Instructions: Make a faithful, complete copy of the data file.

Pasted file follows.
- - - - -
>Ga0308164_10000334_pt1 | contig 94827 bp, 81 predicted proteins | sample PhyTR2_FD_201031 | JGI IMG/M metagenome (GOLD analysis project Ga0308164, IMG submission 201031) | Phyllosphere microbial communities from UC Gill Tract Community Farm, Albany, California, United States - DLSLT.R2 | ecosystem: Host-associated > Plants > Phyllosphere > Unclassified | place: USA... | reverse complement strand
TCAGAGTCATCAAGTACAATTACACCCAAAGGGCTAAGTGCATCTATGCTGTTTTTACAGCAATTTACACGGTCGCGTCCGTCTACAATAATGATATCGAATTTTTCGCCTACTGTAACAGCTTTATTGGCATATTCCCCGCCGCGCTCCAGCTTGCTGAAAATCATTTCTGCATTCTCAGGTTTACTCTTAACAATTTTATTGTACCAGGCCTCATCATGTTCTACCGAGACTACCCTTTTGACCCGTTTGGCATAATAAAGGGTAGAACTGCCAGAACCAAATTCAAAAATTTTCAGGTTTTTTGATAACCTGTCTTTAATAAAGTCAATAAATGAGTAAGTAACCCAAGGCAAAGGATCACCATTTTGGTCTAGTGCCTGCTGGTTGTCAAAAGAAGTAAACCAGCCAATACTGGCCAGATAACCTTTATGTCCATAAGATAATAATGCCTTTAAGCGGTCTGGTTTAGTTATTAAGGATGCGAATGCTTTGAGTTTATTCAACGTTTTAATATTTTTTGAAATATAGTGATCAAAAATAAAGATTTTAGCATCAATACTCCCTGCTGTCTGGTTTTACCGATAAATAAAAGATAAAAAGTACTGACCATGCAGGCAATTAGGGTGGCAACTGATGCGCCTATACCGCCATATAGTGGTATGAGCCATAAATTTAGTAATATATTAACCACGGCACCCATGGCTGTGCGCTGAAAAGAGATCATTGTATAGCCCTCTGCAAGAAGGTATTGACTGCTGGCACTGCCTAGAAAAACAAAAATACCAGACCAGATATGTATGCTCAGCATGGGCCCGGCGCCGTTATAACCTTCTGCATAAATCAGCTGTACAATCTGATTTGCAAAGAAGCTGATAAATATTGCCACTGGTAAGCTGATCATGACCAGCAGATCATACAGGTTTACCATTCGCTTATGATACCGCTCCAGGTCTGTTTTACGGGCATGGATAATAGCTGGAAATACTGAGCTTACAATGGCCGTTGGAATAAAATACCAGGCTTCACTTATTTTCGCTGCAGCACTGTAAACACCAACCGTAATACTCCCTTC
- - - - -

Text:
>Ga0308164_10000334_pt1 | contig 94827 bp, 81 predicted proteins | sample PhyTR2_FD_201031 | JGI IMG/M metagenome (GOLD analysis project Ga0308164, IMG submission 201031) | Phyllosphere microbial communities from UC Gill Tract Community Farm, Albany, California, United States - DLSLT.R2 | ecosystem: Host-associated > Plants > Phyllosphere > Unclassified | place: USA... | reverse complement strand
TCAGAGTCATCAAGTACAATTACACCCAAAGGGCTAAGTGCATCTATGCTGTTTTTACAGCAATTTACACGGTCGCGTCCGTCTACAATAATGATATCGAATTTTTCGCCTACTGTAACAGCTTTATTGGCATATTCCCCGCCGCGCTCCAGCTTGCTGAAAATCATTTCTGCATTCTCAGGTTTACTCTTAACAATTTTATTGTACCAGGCCTCATCATGTTCTACCGAGACTACCCTTTTGACCCGTTTGGCATAATAAAGGGTAGAACTGCCAGAACCAAATTCAAAAATTTTCAGGTTTTTTGATAACCTGTCTTTAATAAAGTCAATAAATGAGTAAGTAACCCAAGGCAAAGGATCACCATTTTGGTCTAGTGCCTGCTGGTTGTCAAAAGAAGTAAACCAGCCAATACTGGCCAGATAACCTTTATGTCCATAAGATAATAATGCCTTTAAGCGGTCTGGTTTAGTTATTAAGGATGCGAATGCTTTGAGTTTATTCAACGTTTTAATATTTTTTGAAATATAGTGATCAAAAATAAAGATTTTAGCATCAATACTCCCTGCTGTCTGGTTTTACCGATAAATAAAAGATAAAAAGTACTGACCATGCAGGCAATTAGGGTGGCAACTGATGCGCCTATACCGCCATATAGTGGTATGAGCCATAAATTTAGTAATATATTAACCACGGCACCCATGGCTGTGCGCTGAAAAGAGATCATTGTATAGCCCTCTGCAAGAAGGTATTGACTGCTGGCACTGCCTAGAAAAACAAAAATACCAGACCAGATATGTATGCTCAGCATGGGCCCGGCGCCGTTATAACCTTCTGCATAAATCAGCTGTACAATCTGATTTGCAAAGAAGCTGATAAATATTGCCACTGGTAAGCTGATCATGACCAGCAGATCATACAGGTTTACCATTCGCTTATGATACCGCTCCAGGTCTGTTTTACGGGCATGGATAATAGCTGGAAATACTGAGCTTACAATGGCCGTTGGAATAAAATACCAGGCTTCACTTATTTTCGCTGCAGCACTGTAAACACCAACCGTAATACTCCCTTC